Marriage and Cohabitation

By Arland Thornton; William G. Axinn et al. | Go to book overview

CHAPTER TWELVE
Conclusions

Introduction

In this concluding chapter we leave the details of regression coefficients and decompositions of total and indirect effects and discuss the implications of our research for our general understanding of the nature of marriage and cohabitation in the United States today. Although our primary interest concerns the decisions young people make about entrance into marriage and cohabitation, the transformation of cohabitations into marriages, and the intergenerational forces producing these processes, we also consider more generally the place of marriage and cohabitation in American society. We approach this task of summarization and conclusion from a number of different angles. We begin, as we did in chapters 1 and 2, by considering marriage and family life in the world of western Europe during the 1700s, with the confidence that the candle of history can help illuminate understanding of current social relationships. We then move to a picture of marriage, family, and social life in the United States today. As in the earlier chapters, we emphasize both change and continuity in social relationships, being impressed by the remarkable continuities that have accompanied the equally notable changes.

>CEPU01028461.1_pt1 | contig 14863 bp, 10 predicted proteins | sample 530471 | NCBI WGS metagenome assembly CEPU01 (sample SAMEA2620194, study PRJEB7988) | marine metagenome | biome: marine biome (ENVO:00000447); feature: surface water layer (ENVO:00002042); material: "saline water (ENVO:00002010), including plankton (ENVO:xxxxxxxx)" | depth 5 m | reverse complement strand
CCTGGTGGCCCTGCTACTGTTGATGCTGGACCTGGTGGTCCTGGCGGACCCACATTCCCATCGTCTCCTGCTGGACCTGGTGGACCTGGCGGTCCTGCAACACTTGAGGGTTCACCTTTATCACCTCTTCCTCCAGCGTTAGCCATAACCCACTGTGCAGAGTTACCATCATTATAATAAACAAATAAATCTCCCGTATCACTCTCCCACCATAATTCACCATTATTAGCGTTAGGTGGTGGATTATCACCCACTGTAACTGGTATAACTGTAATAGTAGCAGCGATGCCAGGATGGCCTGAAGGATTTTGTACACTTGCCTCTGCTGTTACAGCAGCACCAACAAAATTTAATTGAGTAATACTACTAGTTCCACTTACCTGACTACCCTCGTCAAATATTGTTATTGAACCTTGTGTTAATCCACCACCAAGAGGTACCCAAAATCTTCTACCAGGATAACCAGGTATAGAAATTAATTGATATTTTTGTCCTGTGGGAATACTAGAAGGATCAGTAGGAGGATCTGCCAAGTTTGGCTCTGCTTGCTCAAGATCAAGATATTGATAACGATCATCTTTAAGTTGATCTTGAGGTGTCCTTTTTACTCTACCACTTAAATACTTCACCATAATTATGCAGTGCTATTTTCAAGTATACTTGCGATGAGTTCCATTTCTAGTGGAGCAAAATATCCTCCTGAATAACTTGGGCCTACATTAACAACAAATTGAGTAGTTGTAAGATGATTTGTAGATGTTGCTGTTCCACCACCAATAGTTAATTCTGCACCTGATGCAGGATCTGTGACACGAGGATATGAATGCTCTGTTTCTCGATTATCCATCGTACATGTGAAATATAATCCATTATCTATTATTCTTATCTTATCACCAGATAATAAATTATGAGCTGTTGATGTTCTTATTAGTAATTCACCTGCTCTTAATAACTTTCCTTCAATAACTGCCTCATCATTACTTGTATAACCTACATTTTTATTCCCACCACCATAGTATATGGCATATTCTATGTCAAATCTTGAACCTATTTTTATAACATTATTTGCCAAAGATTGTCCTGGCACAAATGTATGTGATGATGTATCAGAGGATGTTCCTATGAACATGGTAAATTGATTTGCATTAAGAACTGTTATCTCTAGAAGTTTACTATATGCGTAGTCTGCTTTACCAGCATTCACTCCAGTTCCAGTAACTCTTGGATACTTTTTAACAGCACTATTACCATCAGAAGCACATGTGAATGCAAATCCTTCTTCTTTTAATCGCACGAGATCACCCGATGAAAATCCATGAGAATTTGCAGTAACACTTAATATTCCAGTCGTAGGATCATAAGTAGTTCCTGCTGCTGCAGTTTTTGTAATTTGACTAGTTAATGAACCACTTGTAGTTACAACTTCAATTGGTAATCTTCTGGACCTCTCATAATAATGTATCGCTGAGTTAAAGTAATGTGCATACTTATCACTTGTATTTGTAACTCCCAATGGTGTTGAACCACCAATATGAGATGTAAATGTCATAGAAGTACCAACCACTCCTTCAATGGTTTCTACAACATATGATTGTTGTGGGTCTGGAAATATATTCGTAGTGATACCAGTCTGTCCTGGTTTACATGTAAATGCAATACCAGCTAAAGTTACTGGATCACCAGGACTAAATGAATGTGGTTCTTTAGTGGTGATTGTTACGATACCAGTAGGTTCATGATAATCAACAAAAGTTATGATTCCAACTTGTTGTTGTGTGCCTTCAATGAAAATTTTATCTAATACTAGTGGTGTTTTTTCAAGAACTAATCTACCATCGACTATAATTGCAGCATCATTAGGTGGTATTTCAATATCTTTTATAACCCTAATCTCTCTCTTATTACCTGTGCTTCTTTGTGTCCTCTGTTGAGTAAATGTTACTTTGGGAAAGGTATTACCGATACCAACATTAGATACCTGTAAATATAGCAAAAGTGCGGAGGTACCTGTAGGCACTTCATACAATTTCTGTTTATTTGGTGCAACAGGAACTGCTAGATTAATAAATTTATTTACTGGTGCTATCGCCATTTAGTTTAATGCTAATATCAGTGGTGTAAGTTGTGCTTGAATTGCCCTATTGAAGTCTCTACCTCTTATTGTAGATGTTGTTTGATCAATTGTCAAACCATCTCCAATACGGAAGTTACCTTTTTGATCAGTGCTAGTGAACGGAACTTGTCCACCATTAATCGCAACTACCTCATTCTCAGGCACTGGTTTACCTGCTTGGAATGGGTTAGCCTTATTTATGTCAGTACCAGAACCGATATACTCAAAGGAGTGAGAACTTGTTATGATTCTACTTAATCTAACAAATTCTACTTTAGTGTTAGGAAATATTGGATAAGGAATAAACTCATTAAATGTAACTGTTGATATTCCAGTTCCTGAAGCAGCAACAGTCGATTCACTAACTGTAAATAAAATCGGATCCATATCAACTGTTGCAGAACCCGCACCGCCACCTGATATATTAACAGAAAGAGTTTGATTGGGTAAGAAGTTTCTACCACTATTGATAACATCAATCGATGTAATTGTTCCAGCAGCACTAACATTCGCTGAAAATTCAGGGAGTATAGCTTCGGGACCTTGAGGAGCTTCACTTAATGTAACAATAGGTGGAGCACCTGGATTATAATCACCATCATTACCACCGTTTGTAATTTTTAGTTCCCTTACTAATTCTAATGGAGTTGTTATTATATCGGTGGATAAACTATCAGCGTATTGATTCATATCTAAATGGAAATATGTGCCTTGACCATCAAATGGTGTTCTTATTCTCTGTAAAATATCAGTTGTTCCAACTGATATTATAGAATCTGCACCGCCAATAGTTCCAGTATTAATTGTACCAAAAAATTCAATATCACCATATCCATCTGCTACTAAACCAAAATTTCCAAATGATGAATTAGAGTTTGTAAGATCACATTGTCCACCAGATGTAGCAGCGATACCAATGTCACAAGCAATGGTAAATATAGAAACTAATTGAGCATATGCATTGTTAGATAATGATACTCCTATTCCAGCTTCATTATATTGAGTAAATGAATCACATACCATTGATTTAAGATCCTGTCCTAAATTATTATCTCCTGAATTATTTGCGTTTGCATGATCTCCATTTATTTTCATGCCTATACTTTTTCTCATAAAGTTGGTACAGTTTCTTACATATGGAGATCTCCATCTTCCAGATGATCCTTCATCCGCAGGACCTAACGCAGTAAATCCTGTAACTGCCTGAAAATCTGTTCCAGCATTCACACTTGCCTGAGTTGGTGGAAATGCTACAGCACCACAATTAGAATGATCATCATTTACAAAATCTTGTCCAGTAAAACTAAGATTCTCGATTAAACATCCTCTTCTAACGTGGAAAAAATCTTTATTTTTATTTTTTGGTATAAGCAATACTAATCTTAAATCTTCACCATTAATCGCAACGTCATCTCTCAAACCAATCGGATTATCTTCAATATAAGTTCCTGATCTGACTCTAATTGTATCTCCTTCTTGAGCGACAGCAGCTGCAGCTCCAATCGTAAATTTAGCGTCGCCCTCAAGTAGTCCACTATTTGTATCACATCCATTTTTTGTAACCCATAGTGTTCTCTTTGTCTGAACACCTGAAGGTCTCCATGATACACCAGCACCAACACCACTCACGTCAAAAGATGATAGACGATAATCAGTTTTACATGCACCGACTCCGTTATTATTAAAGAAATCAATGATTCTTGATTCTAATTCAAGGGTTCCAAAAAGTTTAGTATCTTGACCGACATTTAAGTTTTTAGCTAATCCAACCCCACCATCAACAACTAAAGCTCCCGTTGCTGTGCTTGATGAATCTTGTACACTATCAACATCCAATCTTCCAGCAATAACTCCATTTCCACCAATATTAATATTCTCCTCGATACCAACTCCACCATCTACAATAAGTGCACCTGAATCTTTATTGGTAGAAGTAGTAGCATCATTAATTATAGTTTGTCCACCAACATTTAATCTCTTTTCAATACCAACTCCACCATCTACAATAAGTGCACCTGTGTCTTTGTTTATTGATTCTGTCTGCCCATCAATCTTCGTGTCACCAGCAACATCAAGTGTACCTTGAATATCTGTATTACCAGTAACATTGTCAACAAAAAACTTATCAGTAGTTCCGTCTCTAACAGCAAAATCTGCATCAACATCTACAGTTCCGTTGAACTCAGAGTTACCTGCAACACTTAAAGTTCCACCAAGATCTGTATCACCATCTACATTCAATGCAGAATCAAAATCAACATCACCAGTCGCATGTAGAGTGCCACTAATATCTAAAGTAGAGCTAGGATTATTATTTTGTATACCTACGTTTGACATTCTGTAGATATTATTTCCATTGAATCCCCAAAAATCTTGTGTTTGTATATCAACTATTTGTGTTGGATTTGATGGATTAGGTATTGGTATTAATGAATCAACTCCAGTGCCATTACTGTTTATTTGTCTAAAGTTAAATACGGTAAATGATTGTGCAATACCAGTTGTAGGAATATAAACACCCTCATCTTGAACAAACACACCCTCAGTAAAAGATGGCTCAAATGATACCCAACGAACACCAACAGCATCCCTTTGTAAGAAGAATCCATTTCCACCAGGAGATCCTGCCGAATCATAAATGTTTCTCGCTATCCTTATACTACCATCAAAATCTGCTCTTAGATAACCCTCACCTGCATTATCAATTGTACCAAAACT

Finally, we will portray the essential elements of American life influencing entrance into cohabitation and marriage. As we have done throughout the book, we take an intergenerational approach to this examination

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